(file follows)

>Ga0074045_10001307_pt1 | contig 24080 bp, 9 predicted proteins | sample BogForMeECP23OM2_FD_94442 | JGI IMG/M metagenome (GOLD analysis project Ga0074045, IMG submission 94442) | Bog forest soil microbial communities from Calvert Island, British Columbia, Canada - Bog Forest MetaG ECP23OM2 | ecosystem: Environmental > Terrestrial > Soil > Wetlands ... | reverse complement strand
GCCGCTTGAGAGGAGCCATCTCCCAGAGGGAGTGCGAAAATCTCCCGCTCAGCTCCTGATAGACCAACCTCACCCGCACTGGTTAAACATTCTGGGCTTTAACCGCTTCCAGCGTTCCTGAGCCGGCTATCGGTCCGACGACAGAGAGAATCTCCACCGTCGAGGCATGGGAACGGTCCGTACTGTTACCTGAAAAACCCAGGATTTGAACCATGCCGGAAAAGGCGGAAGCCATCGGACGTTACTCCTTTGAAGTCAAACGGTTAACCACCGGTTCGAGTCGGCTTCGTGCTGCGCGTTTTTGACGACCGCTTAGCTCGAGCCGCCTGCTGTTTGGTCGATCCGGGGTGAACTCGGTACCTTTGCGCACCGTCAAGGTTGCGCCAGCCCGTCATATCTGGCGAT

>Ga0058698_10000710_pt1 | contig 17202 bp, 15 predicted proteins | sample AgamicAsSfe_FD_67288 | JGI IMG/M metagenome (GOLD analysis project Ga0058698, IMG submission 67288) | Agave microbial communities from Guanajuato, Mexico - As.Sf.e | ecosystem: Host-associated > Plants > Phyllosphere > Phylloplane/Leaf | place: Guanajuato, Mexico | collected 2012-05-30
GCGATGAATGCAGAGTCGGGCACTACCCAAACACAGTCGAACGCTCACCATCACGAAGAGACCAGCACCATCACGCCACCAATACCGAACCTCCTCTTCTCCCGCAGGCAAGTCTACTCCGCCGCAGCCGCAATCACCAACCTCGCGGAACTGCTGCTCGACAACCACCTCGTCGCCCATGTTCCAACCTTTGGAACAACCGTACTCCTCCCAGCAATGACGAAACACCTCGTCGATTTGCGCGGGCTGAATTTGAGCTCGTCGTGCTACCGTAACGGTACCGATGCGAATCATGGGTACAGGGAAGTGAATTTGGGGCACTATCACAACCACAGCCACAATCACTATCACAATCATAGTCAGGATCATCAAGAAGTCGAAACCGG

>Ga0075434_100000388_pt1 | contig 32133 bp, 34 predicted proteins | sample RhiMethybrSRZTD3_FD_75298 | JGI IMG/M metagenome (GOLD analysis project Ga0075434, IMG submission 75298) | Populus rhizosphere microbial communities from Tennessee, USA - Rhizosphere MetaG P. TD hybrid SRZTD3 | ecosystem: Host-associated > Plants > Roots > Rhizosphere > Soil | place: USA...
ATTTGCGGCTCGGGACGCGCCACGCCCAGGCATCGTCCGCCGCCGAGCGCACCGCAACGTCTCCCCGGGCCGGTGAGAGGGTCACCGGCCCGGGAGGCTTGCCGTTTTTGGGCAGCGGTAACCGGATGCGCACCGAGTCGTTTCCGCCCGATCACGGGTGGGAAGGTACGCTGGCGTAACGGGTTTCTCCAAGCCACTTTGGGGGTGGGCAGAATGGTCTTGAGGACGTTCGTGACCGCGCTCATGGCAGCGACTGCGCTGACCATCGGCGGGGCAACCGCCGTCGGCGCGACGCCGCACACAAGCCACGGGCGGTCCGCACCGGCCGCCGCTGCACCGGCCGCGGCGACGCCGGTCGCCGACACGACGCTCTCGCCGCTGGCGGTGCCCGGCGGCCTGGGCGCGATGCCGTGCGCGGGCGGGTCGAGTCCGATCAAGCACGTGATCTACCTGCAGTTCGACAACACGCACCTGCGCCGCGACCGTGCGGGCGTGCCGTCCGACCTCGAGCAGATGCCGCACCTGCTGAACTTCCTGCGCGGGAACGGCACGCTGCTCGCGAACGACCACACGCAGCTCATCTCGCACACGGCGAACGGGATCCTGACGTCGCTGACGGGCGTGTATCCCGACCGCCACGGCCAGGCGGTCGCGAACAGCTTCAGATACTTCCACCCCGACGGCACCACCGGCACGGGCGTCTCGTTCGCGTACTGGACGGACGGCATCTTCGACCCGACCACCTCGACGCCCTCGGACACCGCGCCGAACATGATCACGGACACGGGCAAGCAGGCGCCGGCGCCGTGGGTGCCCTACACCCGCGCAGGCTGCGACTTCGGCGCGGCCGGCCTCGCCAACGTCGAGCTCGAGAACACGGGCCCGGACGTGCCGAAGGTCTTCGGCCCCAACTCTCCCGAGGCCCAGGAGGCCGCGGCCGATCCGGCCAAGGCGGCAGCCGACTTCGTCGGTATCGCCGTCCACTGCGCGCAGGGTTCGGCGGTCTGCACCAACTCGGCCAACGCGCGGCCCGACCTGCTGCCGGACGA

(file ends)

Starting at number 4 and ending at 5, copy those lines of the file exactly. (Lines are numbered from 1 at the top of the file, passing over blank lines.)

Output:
GCGATGAATGCAGAGTCGGGCACTACCCAAACACAGTCGAACGCTCACCATCACGAAGAGACCAGCACCATCACGCCACCAATACCGAACCTCCTCTTCTCCCGCAGGCAAGTCTACTCCGCCGCAGCCGCAATCACCAACCTCGCGGAACTGCTGCTCGACAACCACCTCGTCGCCCATGTTCCAACCTTTGGAACAACCGTACTCCTCCCAGCAATGACGAAACACCTCGTCGATTTGCGCGGGCTGAATTTGAGCTCGTCGTGCTACCGTAACGGTACCGATGCGAATCATGGGTACAGGGAAGTGAATTTGGGGCACTATCACAACCACAGCCACAATCACTATCACAATCATAGTCAGGATCATCAAGAAGTCGAAACCGG

>Ga0075434_100000388_pt1 | contig 32133 bp, 34 predicted proteins | sample RhiMethybrSRZTD3_FD_75298 | JGI IMG/M metagenome (GOLD analysis project Ga0075434, IMG submission 75298) | Populus rhizosphere microbial communities from Tennessee, USA - Rhizosphere MetaG P. TD hybrid SRZTD3 | ecosystem: Host-associated > Plants > Roots > Rhizosphere > Soil | place: USA...